These hereinbefore described dosage values are believed accurate for human patients and are based on the known and presently understood pharmacology of the compounds, and the action of other similar entities in the human eye. They reflect the best mode known. As with all medications, dosage requirements are variable and must be individualized on the basis of the disease and the response of the patient.
In the pharmaceutical preparation the active compound conveniently is admixed with a nontoxic pharmaceutical organic carrier, or with a nontoxic pharmaceutical inorganic carrier. Typical of pharmaceutically acceptable carriers are, for example, water, mixtures of water and water-miscible solvents such as lower alkanols or aralkanols, vegetable oils, polyalkylene glycols, petroleum based jelly, ethyl cellulose, ethyl oleate, carboxymethyl-cellulose, polyvinylpyrrolidone, isopropyl myristate and other conventionally employed acceptable carriers. The ophthalmological preparation may also contain nontoxic auxiliary substances such as emulsifying, preserving, wetting agents, bodying agents and the like, as for example, polyethylene glycols 200, 300, 400, and 600, carbowaxes 1,000, 1,500, 4,000, 6,000, and 10,000, other antibacterial components such as quaternary ammonium compounds, phenylmercuric salts known to have cold sterilizing properties and which are noninjurious in use, thimerosal, methyl and propyl paraben, benzyl alcohol, phenylethanol, buffering ingredients such as sodium chloride, sodium borate, sodium acetate, gluconate buffers, and other conventional ingredients such as sorbitan monolaurate, triethanolamine, oleate, polyoxyethylene sorbitan monopalmitylate, dioctyl sodium sulfosuccinate, monothioglycerol, thiosorbitol, ethylenediamine tetraacetic acid, and the like. Additionally, suitable ophthalmic vehicles can be used as carrier media for the present purpose including conventional phosphate buffer vehicle systems, isotonic boric acid vehicles, isotonic sodium chloride vehicles, isotonic sodium borate vehicles and the like. The pharmaceutical preparation may also be in the form of a solid insert.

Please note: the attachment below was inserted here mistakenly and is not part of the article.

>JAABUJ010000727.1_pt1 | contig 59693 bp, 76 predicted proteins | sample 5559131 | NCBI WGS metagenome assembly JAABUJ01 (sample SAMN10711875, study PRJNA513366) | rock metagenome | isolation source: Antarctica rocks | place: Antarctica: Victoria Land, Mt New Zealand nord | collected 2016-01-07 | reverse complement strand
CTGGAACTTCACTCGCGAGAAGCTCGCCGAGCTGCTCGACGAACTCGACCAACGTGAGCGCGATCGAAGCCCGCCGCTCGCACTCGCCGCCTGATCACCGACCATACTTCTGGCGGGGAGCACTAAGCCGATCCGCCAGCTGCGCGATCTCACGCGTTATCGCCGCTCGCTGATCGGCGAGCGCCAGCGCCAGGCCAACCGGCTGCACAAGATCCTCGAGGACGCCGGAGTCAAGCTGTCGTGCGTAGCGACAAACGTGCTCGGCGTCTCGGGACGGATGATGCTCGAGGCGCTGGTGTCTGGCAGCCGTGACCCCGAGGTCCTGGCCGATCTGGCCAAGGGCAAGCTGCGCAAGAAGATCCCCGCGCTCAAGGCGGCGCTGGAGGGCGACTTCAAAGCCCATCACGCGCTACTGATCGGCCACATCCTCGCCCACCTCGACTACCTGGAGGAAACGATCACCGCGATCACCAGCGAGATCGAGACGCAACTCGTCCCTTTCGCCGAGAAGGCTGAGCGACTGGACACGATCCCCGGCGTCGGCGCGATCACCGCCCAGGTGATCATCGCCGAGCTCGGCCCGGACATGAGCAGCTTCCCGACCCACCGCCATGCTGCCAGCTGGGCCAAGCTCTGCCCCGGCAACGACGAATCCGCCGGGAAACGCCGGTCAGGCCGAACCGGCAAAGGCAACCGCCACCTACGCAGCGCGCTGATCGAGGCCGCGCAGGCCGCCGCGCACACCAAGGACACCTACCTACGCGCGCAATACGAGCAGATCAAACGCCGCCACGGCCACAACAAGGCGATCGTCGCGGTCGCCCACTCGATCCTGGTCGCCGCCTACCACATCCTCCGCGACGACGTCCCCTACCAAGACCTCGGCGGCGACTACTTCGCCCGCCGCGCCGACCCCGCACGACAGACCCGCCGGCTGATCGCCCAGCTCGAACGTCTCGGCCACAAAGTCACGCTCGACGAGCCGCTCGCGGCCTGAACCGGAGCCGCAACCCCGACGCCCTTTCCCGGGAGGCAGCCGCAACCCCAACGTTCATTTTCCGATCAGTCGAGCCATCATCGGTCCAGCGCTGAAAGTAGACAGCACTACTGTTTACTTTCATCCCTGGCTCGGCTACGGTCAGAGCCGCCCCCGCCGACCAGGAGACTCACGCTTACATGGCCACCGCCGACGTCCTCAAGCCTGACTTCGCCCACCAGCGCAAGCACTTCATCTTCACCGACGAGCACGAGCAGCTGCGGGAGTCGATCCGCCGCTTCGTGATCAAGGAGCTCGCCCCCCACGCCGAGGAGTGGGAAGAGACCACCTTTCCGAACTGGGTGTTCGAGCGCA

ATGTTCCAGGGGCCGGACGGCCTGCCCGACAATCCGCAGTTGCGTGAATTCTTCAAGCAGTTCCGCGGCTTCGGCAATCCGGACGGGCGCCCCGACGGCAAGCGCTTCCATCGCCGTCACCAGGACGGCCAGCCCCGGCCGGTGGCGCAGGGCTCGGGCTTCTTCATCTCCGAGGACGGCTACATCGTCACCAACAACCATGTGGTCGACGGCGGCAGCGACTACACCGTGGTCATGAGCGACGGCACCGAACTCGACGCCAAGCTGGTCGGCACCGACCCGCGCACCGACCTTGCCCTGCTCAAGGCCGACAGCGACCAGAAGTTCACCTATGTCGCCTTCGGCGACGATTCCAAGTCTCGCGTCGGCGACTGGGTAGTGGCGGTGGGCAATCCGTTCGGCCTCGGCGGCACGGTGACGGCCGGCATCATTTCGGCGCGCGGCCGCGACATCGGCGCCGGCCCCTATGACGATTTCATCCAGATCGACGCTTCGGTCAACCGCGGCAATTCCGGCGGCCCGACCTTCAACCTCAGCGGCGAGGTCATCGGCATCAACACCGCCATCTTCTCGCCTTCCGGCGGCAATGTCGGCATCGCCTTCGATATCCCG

While many patients find liquid medication to be entirely satisfactory, others may prefer a solid medicament that it topically applied to the eye, for example, a solid dosage form that is suitable for insertion into the cul-de-sac. To this end of the antibiotic can be included with a nonbioerodible insert, i.e., one which after dispensing the drug remains essentially intact, or a bioerodible insert, i.e., one that either is soluble in lacrimal fluids, or otherwise disintegrates. While the insert employed is not critical and those disclosed in U.S. Pat. No. 3,630,200 Higuchi; No. 3,811,444 Heller, et al; No. 4,177,256 Michaels, et al; No. 3,868,445 Ryde, et al; No. 3,845,201 Haddad; No. 3,981,303 Higuchi; and No. 3,867,519 Michaels, are satisfactory; in general, however, the inserts described below are found preferable.
For example, one may use a solid water soluble polymer as the carrier for the medicament. The polymer used to form the insert may be any water soluble nontoxic polymer, for example, cellulose derivatives such as methylcellulose, sodium carboxymethyl cellulose, or a hydroxy lower alkyl cellulose such as hydroxyethyl cellulose, hydroxypropyl cellulose, hydroxypropylmethyl cellulose and the like; acrylates such as polyacrylic acid salts, ethyl acrylates, polyacrylamides; natural products such as gelatin, alginates, pectins, tragacanth, karaya, chondrus, agar, acacia; the starch derivatives such as starch acetate, hydroxyethyl starch ethers, hydroxypropyl starch, as well as other synthetic derivatives such as polyvinyl alcohol, polyvinyl pyrrolidone, polyvinyl methyl ether, polyethylene oxide, neutralized carbopol and xanthan gum, and mixtures of said polymer.